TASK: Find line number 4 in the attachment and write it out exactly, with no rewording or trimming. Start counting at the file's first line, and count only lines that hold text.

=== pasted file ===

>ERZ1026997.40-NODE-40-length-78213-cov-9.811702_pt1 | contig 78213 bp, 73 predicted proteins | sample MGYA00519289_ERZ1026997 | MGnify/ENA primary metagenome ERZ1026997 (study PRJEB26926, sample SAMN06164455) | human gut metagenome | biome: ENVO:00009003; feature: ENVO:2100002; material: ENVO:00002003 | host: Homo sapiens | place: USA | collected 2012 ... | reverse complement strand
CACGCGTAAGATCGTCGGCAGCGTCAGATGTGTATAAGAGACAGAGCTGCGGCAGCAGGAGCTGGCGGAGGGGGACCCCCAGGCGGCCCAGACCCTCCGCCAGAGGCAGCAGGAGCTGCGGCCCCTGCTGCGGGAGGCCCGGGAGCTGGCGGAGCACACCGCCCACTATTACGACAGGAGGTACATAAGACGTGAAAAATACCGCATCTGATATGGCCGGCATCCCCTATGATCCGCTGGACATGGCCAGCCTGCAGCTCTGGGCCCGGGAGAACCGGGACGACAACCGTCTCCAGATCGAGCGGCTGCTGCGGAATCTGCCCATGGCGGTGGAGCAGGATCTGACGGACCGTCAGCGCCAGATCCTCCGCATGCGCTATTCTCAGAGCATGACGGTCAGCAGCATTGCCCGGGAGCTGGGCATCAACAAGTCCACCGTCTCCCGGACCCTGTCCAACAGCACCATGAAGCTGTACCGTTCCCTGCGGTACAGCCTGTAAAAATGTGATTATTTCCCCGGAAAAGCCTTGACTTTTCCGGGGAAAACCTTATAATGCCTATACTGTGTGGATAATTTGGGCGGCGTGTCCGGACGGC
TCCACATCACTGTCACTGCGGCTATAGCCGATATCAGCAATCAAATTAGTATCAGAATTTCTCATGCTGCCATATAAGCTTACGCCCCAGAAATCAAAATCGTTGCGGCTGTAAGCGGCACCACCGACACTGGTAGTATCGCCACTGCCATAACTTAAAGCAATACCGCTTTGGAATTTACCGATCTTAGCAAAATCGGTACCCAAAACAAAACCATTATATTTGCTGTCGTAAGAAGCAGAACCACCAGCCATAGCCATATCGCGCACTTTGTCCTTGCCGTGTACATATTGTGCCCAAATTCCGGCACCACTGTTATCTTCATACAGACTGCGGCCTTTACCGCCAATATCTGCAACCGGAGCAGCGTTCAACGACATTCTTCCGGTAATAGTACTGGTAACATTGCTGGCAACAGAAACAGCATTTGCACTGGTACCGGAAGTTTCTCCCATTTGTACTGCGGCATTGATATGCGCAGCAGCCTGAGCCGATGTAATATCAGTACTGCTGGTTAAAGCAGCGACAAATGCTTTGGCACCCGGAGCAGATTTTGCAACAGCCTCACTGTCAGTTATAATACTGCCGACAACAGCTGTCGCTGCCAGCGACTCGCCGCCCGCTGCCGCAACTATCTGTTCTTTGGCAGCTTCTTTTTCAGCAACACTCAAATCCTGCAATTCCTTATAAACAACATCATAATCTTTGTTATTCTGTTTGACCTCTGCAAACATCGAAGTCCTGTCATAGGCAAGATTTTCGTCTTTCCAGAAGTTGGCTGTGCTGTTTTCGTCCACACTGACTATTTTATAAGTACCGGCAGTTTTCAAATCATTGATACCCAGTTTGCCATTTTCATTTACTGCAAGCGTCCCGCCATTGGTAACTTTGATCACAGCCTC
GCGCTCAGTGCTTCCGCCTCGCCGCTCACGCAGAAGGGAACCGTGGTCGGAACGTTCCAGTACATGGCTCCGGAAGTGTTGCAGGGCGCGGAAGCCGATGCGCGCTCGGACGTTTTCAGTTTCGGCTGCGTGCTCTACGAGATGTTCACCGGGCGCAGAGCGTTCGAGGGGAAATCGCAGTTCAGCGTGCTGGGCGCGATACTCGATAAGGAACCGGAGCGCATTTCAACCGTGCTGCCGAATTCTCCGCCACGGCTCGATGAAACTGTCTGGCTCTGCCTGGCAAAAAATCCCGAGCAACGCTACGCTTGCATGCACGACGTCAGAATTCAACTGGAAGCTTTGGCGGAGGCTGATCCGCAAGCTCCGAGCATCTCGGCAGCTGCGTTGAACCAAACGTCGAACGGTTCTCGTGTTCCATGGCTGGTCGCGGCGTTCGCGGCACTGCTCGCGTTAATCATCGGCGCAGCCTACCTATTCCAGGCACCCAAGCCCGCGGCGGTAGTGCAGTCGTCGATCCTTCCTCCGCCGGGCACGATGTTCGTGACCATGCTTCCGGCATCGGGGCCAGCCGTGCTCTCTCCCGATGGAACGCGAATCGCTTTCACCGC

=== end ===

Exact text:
GCGCTCAGTGCTTCCGCCTCGCCGCTCACGCAGAAGGGAACCGTGGTCGGAACGTTCCAGTACATGGCTCCGGAAGTGTTGCAGGGCGCGGAAGCCGATGCGCGCTCGGACGTTTTCAGTTTCGGCTGCGTGCTCTACGAGATGTTCACCGGGCGCAGAGCGTTCGAGGGGAAATCGCAGTTCAGCGTGCTGGGCGCGATACTCGATAAGGAACCGGAGCGCATTTCAACCGTGCTGCCGAATTCTCCGCCACGGCTCGATGAAACTGTCTGGCTCTGCCTGGCAAAAAATCCCGAGCAACGCTACGCTTGCATGCACGACGTCAGAATTCAACTGGAAGCTTTGGCGGAGGCTGATCCGCAAGCTCCGAGCATCTCGGCAGCTGCGTTGAACCAAACGTCGAACGGTTCTCGTGTTCCATGGCTGGTCGCGGCGTTCGCGGCACTGCTCGCGTTAATCATCGGCGCAGCCTACCTATTCCAGGCACCCAAGCCCGCGGCGGTAGTGCAGTCGTCGATCCTTCCTCCGCCGGGCACGATGTTCGTGACCATGCTTCCGGCATCGGGGCCAGCCGTGCTCTCTCCCGATGGAACGCGAATCGCTTTCACCGC